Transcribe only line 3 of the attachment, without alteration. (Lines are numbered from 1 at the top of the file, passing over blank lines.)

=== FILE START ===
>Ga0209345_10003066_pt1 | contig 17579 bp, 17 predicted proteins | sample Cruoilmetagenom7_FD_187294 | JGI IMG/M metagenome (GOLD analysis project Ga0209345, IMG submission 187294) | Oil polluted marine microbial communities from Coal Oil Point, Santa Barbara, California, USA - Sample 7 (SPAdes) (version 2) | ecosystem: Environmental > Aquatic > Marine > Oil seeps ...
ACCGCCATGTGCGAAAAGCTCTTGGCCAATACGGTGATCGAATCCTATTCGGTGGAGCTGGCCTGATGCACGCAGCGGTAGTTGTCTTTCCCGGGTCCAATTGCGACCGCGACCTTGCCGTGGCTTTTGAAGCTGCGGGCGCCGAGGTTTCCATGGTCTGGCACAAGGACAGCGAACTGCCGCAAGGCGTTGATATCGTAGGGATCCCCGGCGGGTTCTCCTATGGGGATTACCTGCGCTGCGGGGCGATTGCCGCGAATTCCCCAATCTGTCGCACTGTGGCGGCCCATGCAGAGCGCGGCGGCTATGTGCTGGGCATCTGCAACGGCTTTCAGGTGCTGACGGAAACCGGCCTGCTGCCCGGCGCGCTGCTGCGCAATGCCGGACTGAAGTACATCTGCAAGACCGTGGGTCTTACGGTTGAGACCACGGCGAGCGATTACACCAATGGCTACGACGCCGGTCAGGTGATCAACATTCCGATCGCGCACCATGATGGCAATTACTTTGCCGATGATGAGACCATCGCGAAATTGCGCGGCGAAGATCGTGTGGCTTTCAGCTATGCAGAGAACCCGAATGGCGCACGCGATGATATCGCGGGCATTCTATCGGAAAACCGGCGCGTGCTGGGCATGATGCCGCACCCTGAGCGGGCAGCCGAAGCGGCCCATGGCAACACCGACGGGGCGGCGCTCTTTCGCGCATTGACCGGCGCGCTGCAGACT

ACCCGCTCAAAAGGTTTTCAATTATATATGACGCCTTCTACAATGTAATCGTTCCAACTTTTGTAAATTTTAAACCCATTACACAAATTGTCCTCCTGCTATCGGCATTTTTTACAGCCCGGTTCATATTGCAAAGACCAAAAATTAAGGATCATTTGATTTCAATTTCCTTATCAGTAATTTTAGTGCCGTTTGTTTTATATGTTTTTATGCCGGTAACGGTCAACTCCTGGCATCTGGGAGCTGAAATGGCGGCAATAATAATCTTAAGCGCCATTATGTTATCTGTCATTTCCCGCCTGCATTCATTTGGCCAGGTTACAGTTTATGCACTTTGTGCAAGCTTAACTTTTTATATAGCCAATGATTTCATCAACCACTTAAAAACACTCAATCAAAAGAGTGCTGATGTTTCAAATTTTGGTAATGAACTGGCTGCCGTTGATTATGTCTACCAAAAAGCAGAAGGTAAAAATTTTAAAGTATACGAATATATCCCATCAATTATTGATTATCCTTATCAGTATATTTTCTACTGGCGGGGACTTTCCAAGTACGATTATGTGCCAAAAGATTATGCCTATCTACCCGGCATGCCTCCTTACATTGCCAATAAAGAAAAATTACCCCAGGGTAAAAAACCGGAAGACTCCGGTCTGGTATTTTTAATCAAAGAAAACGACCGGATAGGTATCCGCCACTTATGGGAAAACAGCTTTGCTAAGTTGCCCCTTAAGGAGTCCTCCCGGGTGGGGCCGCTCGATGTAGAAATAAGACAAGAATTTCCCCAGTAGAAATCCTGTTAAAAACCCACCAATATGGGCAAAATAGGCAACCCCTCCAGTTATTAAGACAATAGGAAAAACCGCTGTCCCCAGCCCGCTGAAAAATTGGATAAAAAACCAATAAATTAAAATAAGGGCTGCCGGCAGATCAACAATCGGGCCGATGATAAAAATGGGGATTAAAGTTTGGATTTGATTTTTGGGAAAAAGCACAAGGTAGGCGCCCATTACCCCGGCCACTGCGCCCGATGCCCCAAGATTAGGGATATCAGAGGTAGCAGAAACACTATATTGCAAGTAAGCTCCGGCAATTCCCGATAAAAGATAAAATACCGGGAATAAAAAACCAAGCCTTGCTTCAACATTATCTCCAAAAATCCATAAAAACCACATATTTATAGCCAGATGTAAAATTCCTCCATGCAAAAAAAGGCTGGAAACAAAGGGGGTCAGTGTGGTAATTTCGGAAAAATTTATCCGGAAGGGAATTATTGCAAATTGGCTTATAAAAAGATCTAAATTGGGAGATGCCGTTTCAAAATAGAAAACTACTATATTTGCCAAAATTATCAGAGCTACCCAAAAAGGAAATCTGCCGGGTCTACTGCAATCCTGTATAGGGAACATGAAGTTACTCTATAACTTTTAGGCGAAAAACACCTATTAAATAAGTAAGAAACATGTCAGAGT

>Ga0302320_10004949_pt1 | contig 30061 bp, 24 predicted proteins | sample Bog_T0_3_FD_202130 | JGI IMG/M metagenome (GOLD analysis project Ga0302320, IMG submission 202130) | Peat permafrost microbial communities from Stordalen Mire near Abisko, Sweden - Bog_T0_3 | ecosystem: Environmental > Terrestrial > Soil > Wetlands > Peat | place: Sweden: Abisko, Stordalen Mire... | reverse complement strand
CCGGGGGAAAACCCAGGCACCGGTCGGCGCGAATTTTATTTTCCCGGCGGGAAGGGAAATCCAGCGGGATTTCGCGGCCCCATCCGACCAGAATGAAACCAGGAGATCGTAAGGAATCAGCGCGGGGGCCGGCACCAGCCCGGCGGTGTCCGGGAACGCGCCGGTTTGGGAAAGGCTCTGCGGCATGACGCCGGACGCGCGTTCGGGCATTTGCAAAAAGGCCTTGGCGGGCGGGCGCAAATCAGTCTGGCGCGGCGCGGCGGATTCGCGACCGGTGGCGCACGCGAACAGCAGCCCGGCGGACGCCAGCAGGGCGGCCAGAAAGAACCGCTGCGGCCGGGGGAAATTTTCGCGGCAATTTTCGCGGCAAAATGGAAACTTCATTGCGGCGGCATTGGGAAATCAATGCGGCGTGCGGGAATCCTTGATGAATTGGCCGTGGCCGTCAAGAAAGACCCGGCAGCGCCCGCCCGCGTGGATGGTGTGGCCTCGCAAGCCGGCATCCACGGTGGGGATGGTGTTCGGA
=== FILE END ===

ACCCGCTCAAAAGGTTTTCAATTATATATGACGCCTTCTACAATGTAATCGTTCCAACTTTTGTAAATTTTAAACCCATTACACAAATTGTCCTCCTGCTATCGGCATTTTTTACAGCCCGGTTCATATTGCAAAGACCAAAAATTAAGGATCATTTGATTTCAATTTCCTTATCAGTAATTTTAGTGCCGTTTGTTTTATATGTTTTTATGCCGGTAACGGTCAACTCCTGGCATCTGGGAGCTGAAATGGCGGCAATAATAATCTTAAGCGCCATTATGTTATCTGTCATTTCCCGCCTGCATTCATTTGGCCAGGTTACAGTTTATGCACTTTGTGCAAGCTTAACTTTTTATATAGCCAATGATTTCATCAACCACTTAAAAACACTCAATCAAAAGAGTGCTGATGTTTCAAATTTTGGTAATGAACTGGCTGCCGTTGATTATGTCTACCAAAAAGCAGAAGGTAAAAATTTTAAAGTATACGAATATATCCCATCAATTATTGATTATCCTTATCAGTATATTTTCTACTGGCGGGGACTTTCCAAGTACGATTATGTGCCAAAAGATTATGCCTATCTACCCGGCATGCCTCCTTACATTGCCAATAAAGAAAAATTACCCCAGGGTAAAAAACCGGAAGACTCCGGTCTGGTATTTTTAATCAAAGAAAACGACCGGATAGGTATCCGCCACTTATGGGAAAACAGCTTTGCTAAGTTGCCCCTTAAGGAGTCCTCCCGGGTGGGGCCGCTCGATGTAGAAATAAGACAAGAATTTCCCCAGTAGAAATCCTGTTAAAAACCCACCAATATGGGCAAAATAGGCAACCCCTCCAGTTATTAAGACAATAGGAAAAACCGCTGTCCCCAGCCCGCTGAAAAATTGGATAAAAAACCAATAAATTAAAATAAGGGCTGCCGGCAGATCAACAATCGGGCCGATGATAAAAATGGGGATTAAAGTTTGGATTTGATTTTTGGGAAAAAGCACAAGGTAGGCGCCCATTACCCCGGCCACTGCGCCCGATGCCCCAAGATTAGGGATATCAGAGGTAGCAGAAACACTATATTGCAAGTAAGCTCCGGCAATTCCCGATAAAAGATAAAATACCGGGAATAAAAAACCAAGCCTTGCTTCAACATTATCTCCAAAAATCCATAAAAACCACATATTTATAGCCAGATGTAAAATTCCTCCATGCAAAAAAAGGCTGGAAACAAAGGGGGTCAGTGTGGTAATTTCGGAAAAATTTATCCGGAAGGGAATTATTGCAAATTGGCTTATAAAAAGATCTAAATTGGGAGATGCCGTTTCAAAATAGAAAACTACTATATTTGCCAAAATTATCAGAGCTACCCAAAAAGGAAATCTGCCGGGTCTACTGCAATCCTGTATAGGGAACATGAAGTTACTCTATAACTTTTAGGCGAAAAACACCTATTAAATAAGTAAGAAACATGTCAGAGT